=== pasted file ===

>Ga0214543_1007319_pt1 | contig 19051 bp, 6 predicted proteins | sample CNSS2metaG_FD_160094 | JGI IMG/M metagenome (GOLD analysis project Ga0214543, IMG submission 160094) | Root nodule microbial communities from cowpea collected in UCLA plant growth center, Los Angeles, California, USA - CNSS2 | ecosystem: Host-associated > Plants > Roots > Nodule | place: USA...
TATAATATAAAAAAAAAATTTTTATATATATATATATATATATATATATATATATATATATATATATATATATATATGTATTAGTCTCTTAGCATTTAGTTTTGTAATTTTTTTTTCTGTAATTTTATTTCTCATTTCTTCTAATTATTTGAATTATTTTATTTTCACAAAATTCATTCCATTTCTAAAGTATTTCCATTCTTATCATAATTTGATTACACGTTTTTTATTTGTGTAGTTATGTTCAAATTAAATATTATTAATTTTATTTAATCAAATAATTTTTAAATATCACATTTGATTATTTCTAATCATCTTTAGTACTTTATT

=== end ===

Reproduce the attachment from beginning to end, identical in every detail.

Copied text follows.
>Ga0214543_1007319_pt1 | contig 19051 bp, 6 predicted proteins | sample CNSS2metaG_FD_160094 | JGI IMG/M metagenome (GOLD analysis project Ga0214543, IMG submission 160094) | Root nodule microbial communities from cowpea collected in UCLA plant growth center, Los Angeles, California, USA - CNSS2 | ecosystem: Host-associated > Plants > Roots > Nodule | place: USA...
TATAATATAAAAAAAAAATTTTTATATATATATATATATATATATATATATATATATATATATATATATATATATATGTATTAGTCTCTTAGCATTTAGTTTTGTAATTTTTTTTTCTGTAATTTTATTTCTCATTTCTTCTAATTATTTGAATTATTTTATTTTCACAAAATTCATTCCATTTCTAAAGTATTTCCATTCTTATCATAATTTGATTACACGTTTTTTATTTGTGTAGTTATGTTCAAATTAAATATTATTAATTTTATTTAATCAAATAATTTTTAAATATCACATTTGATTATTTCTAATCATCTTTAGTACTTTATT